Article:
Grade 4 C:1
Emmanuel Oriol Ne tirez pas sur le pianiste! (Don’t Shoot the Pianist) The clever title and Chaplinesque character will undoubtedly make this piece a popular choice. It is in a lively ragtime style but with that comes the excitement (and perils!) of a leaping left hand; it must jump to its notes unsupervised, since the focus of attention is primarily on the witty melody. To this end it is crucial to begin practising with the left hand, developing a physical memory for the bass line and chords. Consistent fingering is needed so that the measured distance is the same each time it is played; the technique should be relaxed, dropping with a pliant arm and wrist on the bass notes to give them some warmth and length, with a lightening of the hand for the chord, played as if on the way back down for the next bass note. When there are two consecutive single notes after the left-hand pattern changes (bar 6) they can be lightly detached, leading towards the next bar. Once the accompaniment can almost be played with eyes closed the hands may be put together. The right hand is fairly straightforward musically though there is scope for a variety of articulation. For example, a slightly detached feel to some of the semiquavers would emphasize the personality. There are next to no dynamics early on in the piece, but professional pianists would instinctively put in a range of dynamic contrast and shading to enhance the performance. Tempo choice will be paramount to success, and your students should aim for a tempo within which they can achieve control, accuracy and a subtlety of shape, perhaps in the region of crotchet = 88. There is no need to put oneself in front of the firing squad here.
Grade 4 C:2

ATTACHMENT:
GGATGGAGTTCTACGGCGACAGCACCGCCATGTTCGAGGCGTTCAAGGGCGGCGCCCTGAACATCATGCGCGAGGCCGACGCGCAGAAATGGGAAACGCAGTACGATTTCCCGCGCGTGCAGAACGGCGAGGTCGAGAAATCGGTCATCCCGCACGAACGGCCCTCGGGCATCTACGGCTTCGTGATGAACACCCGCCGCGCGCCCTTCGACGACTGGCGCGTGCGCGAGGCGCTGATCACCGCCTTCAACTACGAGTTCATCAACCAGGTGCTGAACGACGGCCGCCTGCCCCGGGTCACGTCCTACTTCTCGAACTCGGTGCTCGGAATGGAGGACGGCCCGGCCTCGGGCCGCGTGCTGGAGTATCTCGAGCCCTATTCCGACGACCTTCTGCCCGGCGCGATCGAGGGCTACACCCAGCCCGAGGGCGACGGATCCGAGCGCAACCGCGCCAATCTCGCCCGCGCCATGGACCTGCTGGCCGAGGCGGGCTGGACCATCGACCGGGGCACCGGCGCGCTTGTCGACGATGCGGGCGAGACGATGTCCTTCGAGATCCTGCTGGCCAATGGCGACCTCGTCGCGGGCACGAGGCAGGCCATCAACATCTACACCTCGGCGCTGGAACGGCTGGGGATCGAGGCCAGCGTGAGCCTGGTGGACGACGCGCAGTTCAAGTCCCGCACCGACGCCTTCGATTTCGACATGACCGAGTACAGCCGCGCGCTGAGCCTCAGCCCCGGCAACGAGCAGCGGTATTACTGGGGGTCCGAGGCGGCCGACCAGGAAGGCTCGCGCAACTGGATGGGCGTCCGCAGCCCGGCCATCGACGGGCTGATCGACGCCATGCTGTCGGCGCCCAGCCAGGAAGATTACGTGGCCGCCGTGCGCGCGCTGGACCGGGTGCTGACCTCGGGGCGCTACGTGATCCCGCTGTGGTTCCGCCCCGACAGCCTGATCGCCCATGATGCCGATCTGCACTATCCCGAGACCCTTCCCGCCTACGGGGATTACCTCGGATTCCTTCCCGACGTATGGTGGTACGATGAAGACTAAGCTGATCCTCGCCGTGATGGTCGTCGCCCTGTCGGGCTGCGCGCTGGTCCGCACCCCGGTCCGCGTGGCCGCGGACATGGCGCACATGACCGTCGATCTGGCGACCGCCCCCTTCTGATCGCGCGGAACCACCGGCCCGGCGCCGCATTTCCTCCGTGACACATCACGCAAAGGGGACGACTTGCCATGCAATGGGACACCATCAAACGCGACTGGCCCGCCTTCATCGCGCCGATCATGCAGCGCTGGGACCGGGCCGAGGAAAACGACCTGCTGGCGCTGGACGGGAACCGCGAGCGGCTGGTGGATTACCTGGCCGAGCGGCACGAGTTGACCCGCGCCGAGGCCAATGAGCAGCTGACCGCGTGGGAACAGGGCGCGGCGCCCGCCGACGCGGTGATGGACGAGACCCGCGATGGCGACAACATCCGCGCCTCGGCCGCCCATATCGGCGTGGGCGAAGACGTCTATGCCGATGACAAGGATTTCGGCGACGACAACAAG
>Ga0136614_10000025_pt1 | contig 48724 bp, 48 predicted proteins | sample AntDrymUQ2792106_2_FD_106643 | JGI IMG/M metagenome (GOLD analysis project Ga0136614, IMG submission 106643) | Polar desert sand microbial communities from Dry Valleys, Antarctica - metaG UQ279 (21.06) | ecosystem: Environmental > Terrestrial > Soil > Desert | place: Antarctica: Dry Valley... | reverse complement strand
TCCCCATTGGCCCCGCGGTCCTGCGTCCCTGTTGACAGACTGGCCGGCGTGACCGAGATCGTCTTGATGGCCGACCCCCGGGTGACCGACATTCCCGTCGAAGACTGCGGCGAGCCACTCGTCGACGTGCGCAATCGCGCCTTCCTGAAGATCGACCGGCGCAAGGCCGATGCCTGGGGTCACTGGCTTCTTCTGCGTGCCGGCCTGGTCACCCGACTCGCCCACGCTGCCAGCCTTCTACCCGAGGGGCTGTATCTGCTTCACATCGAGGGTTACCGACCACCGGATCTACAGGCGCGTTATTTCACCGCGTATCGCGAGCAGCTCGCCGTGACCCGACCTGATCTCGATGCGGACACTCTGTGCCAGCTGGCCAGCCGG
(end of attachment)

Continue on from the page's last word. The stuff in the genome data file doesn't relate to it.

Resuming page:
Federico Ruiz La peruanita (The Little Peruvian Girl) This wonderful piece is a story in two halves: the opening is a melancholy folksong perhaps, vocal in character, but troubles are soon left behind, and this little Peruvian girl dances her way back home. The opening melody needs a true legato; adjacent notes might be overlapped slightly with the fingers to blend the line, particularly at first, and with a dynamic rise and fall throughout. Putting words to the tune will help this, particularly if they illustrate the softer ending of the first phrase and the more positive end of the second. Bars 10 and 12 need good control so that the harmonic E is not intrusive – similarly with the C in bars 14 and 15. A subtle lift should be made before the conflicting D♮ in bar 17, which could sound like a mistake unless it is cheekily communicated. A musical ‘raising of the eyebrow’ is appropriate here, with a little time taken over the tenuto notes. The non legato right hand needs control and subtlety; a slightly higher wrist will help keep it light as will more focus to the top of the hand (avoiding heavy thumbs). The left hand works well if the detail is followed, namely legato where marked and lightly detached elsewhere. The challenge is to keep the chords much lighter than the bass notes to avoid a heavy-footed second and third beat; the chords should have a slightly higher wrist and a hint of hand weight without too much energy in the fingers. The hand will travel easily to its notes once the physical memory is well-ingrained. Just a little ritardando is needed at the end, enough to allow a flirtatious, unhurried pianissimo arpeggio in the right hand as the girl happily skips away.